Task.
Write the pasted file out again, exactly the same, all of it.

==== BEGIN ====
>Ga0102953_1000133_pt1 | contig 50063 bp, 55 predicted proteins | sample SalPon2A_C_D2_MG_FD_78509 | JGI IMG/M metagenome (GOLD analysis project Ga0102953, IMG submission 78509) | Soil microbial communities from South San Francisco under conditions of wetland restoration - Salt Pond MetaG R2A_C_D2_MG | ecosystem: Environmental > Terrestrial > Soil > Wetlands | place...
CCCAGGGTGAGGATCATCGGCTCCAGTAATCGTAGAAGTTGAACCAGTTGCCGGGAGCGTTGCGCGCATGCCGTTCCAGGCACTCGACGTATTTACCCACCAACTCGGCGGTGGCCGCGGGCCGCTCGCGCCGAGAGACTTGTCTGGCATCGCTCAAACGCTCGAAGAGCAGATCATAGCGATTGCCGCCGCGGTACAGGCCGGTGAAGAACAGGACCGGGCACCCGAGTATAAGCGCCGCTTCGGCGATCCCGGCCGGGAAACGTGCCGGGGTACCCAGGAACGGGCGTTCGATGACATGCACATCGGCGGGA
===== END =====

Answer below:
>Ga0102953_1000133_pt1 | contig 50063 bp, 55 predicted proteins | sample SalPon2A_C_D2_MG_FD_78509 | JGI IMG/M metagenome (GOLD analysis project Ga0102953, IMG submission 78509) | Soil microbial communities from South San Francisco under conditions of wetland restoration - Salt Pond MetaG R2A_C_D2_MG | ecosystem: Environmental > Terrestrial > Soil > Wetlands | place...
CCCAGGGTGAGGATCATCGGCTCCAGTAATCGTAGAAGTTGAACCAGTTGCCGGGAGCGTTGCGCGCATGCCGTTCCAGGCACTCGACGTATTTACCCACCAACTCGGCGGTGGCCGCGGGCCGCTCGCGCCGAGAGACTTGTCTGGCATCGCTCAAACGCTCGAAGAGCAGATCATAGCGATTGCCGCCGCGGTACAGGCCGGTGAAGAACAGGACCGGGCACCCGAGTATAAGCGCCGCTTCGGCGATCCCGGCCGGGAAACGTGCCGGGGTACCCAGGAACGGGCGTTCGATGACATGCACATCGGCGGGA